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Allen v. Utah State Prison

United States District Court, D. Utah

February 6, 2017

PAUL C. ALLEN, Plaintiff,
v.
UTAH STATE PRISON et al., Defendants.

          ORDER & MEMORANDUM DECISION

          David Nuffer District Judge

         Plaintiff, inmate Paul C. Allen, filed this pro se civil rights suit, see 42 U.S.C.S. § 1983 (2017), in forma pauperis, see 28 Id. § 1915. The Court now screens his Complaint and orders Plaintiff to file an amended complaint to cure deficiencies before further pursuing his claims.

         DEFICIENCIES IN COMPLAINT

         The Complaint:

(a) is not on the form required by the Court.
(b) by naming “Utah State Prison” as a defendant, Plaintiff effectively improperly names "State of Utah" as a defendant, though there is no showing that it has waived its governmental immunity (see below).
(c) inappropriately alleges civil-rights violations on a respondeat-superior theory.
(d) inappropriately alleges civil-rights violations on the basis of denied grievances.
(e) raises issues of classification change in a way that does not support a cause of action.
(f) appears not to have been prepared with help from the prison's contract attorneys.

         INSTRUCTIONS TO PLAINTIFF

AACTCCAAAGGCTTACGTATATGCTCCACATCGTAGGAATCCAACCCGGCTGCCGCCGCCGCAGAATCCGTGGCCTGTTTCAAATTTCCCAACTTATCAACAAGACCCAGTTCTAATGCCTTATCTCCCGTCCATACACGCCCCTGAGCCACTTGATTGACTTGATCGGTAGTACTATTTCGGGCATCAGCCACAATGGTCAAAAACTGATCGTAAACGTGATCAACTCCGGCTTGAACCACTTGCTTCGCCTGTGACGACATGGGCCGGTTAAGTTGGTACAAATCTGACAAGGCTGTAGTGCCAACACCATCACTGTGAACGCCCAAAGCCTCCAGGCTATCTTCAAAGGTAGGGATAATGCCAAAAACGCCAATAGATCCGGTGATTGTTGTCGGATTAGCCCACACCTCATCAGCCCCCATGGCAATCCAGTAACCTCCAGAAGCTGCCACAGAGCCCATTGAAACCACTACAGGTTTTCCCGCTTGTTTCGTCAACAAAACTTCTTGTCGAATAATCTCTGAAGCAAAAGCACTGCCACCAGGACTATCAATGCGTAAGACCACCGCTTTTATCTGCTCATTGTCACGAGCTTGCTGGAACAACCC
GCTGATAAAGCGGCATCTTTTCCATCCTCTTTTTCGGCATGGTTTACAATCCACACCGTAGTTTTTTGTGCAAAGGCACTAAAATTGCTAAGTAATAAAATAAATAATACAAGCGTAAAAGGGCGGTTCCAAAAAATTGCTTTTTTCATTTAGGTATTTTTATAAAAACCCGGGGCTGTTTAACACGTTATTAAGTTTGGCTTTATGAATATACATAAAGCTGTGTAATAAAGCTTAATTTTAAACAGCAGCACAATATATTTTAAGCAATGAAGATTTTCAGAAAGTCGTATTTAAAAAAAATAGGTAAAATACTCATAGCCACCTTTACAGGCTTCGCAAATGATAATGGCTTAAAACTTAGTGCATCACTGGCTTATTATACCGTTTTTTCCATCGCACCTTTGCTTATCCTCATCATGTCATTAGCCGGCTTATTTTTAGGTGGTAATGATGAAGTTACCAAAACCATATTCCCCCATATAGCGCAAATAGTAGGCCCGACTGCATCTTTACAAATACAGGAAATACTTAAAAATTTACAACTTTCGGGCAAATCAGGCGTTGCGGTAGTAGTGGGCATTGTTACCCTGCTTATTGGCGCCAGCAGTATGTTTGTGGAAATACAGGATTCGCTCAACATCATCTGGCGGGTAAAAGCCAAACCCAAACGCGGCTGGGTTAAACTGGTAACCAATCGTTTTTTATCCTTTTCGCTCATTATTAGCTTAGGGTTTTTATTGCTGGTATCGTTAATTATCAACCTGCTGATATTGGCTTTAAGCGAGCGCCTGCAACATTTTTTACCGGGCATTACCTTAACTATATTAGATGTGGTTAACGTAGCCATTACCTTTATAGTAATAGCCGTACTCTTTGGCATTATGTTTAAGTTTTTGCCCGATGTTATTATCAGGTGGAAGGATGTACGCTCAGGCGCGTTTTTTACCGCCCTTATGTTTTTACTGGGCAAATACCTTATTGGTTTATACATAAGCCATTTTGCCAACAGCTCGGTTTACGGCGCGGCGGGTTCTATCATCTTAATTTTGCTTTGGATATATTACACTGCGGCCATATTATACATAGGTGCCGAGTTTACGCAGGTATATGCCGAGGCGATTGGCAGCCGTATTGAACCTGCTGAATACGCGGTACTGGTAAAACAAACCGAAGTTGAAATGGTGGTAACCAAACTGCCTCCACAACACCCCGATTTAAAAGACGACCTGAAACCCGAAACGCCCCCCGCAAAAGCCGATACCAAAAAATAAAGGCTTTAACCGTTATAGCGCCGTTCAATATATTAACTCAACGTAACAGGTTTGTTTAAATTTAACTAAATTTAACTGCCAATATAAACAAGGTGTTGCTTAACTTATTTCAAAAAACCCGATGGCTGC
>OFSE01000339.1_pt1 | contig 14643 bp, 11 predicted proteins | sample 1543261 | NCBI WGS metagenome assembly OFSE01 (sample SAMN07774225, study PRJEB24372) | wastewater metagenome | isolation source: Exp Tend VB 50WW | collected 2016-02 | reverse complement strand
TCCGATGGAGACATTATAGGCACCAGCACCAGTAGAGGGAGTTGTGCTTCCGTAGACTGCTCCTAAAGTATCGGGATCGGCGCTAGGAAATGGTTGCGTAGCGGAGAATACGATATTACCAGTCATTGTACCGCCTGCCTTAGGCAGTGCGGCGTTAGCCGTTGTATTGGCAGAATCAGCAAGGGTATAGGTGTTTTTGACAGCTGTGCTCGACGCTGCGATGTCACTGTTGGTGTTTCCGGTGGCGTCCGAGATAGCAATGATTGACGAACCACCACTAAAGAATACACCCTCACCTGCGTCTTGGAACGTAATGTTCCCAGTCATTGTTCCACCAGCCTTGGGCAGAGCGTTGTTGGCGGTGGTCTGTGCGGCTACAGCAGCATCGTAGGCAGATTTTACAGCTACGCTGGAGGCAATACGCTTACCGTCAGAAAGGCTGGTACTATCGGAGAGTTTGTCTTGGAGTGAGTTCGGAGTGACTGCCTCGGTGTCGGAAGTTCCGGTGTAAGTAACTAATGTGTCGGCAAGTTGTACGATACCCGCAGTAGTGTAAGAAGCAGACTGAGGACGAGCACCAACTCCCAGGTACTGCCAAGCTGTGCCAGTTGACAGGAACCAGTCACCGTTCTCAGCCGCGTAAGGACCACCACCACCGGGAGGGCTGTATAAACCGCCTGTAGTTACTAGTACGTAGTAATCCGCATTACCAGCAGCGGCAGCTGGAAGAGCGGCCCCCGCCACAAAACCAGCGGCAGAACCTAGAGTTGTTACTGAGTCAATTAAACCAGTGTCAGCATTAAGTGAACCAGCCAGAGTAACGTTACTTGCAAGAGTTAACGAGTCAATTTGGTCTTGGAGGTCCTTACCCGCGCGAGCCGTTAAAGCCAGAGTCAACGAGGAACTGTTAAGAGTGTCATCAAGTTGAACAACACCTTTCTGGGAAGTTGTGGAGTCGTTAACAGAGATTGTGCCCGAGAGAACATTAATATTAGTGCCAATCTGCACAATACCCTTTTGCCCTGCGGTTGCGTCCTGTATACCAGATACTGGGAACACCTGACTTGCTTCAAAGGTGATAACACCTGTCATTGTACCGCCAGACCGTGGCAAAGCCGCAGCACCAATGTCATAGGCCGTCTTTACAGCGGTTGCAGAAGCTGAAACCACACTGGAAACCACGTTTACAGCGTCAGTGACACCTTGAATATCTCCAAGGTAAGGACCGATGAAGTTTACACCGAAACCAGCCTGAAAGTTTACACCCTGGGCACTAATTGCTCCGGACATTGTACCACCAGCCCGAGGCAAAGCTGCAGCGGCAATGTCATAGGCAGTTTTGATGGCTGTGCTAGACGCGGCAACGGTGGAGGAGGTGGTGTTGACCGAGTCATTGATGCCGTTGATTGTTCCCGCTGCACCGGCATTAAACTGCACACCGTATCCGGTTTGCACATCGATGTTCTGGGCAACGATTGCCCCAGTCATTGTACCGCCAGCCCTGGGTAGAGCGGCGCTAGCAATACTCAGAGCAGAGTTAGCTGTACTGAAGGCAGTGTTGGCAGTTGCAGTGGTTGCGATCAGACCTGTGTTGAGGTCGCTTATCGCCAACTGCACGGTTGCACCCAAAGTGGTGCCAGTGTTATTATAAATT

Rule 8 of the Federal Rules of Civil Procedure requires a complaint to contain "(1) a short and plain statement of the grounds for the court's jurisdiction . . .; (2) a short and plain statement of the claim showing that the pleader is entitled to relief; and (3) a demand for the relief sought." Rule 8's requirements mean to guarantee "that defendants enjoy fair notice of what the claims against them are and the grounds upon which they rest." TV Commc'ns Network, Inc. v ESPN, Inc., 767 F.Supp. 1062, 1069 (D. Colo. 1991).

         Pro se litigants are not excused from complying with these minimal pleading demands. "This is so because a pro se plaintiff requires no special legal training to recount the facts surrounding his alleged injury, and he must provide such facts if the court is to determine whether he makes out a claim on which relief can be granted." Hall v. Bellmon, 935 F.2d 1106, 1110 (10th Cir. 1991). Moreover, it is improper for the Court "to assume the role of advocate for a pro se litigant." Id. Thus, the Court cannot "supply additional facts, [or] construct a legal theory for plaintiff that assumes facts that have not been pleaded." Dunn v. White, 880 F.2d 1188, 1197 (10th Cir. 1989).

         Plaintiff should consider the following points before refiling his complaint. First, the revised complaint must stand entirely on its own and shall not refer to, or incorporate by reference, any portion of the original complaint. See Murray v. Archambo, 132 ...


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